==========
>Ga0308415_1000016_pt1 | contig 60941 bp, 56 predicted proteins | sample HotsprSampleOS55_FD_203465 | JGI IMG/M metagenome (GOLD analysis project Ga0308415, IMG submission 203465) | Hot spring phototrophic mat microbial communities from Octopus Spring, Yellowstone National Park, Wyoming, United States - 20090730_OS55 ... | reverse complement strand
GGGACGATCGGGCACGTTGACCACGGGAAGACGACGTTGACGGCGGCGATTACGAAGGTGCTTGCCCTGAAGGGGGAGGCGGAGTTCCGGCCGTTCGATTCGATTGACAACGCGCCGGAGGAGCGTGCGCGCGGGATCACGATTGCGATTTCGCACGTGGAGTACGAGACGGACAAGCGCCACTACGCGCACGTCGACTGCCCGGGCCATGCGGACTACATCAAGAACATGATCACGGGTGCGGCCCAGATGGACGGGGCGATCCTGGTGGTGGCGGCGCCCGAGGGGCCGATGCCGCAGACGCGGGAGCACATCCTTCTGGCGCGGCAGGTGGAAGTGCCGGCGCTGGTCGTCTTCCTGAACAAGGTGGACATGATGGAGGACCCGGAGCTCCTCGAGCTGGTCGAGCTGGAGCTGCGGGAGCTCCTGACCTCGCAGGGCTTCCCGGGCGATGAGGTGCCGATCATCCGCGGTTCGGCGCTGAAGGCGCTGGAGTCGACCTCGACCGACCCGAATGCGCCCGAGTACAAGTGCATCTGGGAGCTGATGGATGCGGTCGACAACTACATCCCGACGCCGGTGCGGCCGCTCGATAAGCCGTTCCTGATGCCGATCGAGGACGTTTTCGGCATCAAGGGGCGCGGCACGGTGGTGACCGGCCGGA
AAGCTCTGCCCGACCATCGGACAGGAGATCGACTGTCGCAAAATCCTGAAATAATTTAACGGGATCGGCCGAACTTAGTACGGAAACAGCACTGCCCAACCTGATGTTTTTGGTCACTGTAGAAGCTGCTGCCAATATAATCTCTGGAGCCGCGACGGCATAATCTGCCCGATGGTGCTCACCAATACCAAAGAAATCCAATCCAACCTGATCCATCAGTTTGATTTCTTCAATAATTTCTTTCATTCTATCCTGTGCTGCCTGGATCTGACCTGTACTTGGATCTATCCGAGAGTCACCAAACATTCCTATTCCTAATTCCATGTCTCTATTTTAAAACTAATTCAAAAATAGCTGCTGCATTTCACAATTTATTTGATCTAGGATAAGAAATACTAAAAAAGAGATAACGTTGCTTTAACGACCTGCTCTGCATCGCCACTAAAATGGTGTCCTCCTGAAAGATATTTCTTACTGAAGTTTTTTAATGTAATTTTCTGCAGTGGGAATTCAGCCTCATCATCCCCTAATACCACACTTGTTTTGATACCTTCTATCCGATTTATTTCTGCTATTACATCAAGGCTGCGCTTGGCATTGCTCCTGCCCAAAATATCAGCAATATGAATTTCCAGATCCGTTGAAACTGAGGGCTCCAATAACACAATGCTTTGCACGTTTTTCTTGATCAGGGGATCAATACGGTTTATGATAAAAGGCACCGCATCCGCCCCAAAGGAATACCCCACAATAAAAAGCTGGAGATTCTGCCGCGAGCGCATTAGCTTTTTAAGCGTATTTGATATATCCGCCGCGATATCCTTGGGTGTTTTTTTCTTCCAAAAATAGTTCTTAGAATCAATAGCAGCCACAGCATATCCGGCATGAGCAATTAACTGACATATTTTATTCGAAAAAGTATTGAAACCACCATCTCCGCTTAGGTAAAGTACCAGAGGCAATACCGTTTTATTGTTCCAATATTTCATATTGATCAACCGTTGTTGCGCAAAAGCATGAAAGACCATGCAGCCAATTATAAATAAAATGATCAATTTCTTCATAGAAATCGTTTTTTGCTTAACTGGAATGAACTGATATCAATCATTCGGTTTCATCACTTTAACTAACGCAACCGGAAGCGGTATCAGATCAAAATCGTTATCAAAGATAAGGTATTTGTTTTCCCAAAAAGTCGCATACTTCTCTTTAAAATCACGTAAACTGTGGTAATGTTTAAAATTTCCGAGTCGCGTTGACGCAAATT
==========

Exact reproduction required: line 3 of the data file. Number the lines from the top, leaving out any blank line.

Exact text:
AAGCTCTGCCCGACCATCGGACAGGAGATCGACTGTCGCAAAATCCTGAAATAATTTAACGGGATCGGCCGAACTTAGTACGGAAACAGCACTGCCCAACCTGATGTTTTTGGTCACTGTAGAAGCTGCTGCCAATATAATCTCTGGAGCCGCGACGGCATAATCTGCCCGATGGTGCTCACCAATACCAAAGAAATCCAATCCAACCTGATCCATCAGTTTGATTTCTTCAATAATTTCTTTCATTCTATCCTGTGCTGCCTGGATCTGACCTGTACTTGGATCTATCCGAGAGTCACCAAACATTCCTATTCCTAATTCCATGTCTCTATTTTAAAACTAATTCAAAAATAGCTGCTGCATTTCACAATTTATTTGATCTAGGATAAGAAATACTAAAAAAGAGATAACGTTGCTTTAACGACCTGCTCTGCATCGCCACTAAAATGGTGTCCTCCTGAAAGATATTTCTTACTGAAGTTTTTTAATGTAATTTTCTGCAGTGGGAATTCAGCCTCATCATCCCCTAATACCACACTTGTTTTGATACCTTCTATCCGATTTATTTCTGCTATTACATCAAGGCTGCGCTTGGCATTGCTCCTGCCCAAAATATCAGCAATATGAATTTCCAGATCCGTTGAAACTGAGGGCTCCAATAACACAATGCTTTGCACGTTTTTCTTGATCAGGGGATCAATACGGTTTATGATAAAAGGCACCGCATCCGCCCCAAAGGAATACCCCACAATAAAAAGCTGGAGATTCTGCCGCGAGCGCATTAGCTTTTTAAGCGTATTTGATATATCCGCCGCGATATCCTTGGGTGTTTTTTTCTTCCAAAAATAGTTCTTAGAATCAATAGCAGCCACAGCATATCCGGCATGAGCAATTAACTGACATATTTTATTCGAAAAAGTATTGAAACCACCATCTCCGCTTAGGTAAAGTACCAGAGGCAATACCGTTTTATTGTTCCAATATTTCATATTGATCAACCGTTGTTGCGCAAAAGCATGAAAGACCATGCAGCCAATTATAAATAAAATGATCAATTTCTTCATAGAAATCGTTTTTTGCTTAACTGGAATGAACTGATATCAATCATTCGGTTTCATCACTTTAACTAACGCAACCGGAAGCGGTATCAGATCAAAATCGTTATCAAAGATAAGGTATTTGTTTTCCCAAAAAGTCGCATACTTCTCTTTAAAATCACGTAAACTGTGGTAATGTTTAAAATTTCCGAGTCGCGTTGACGCAAATT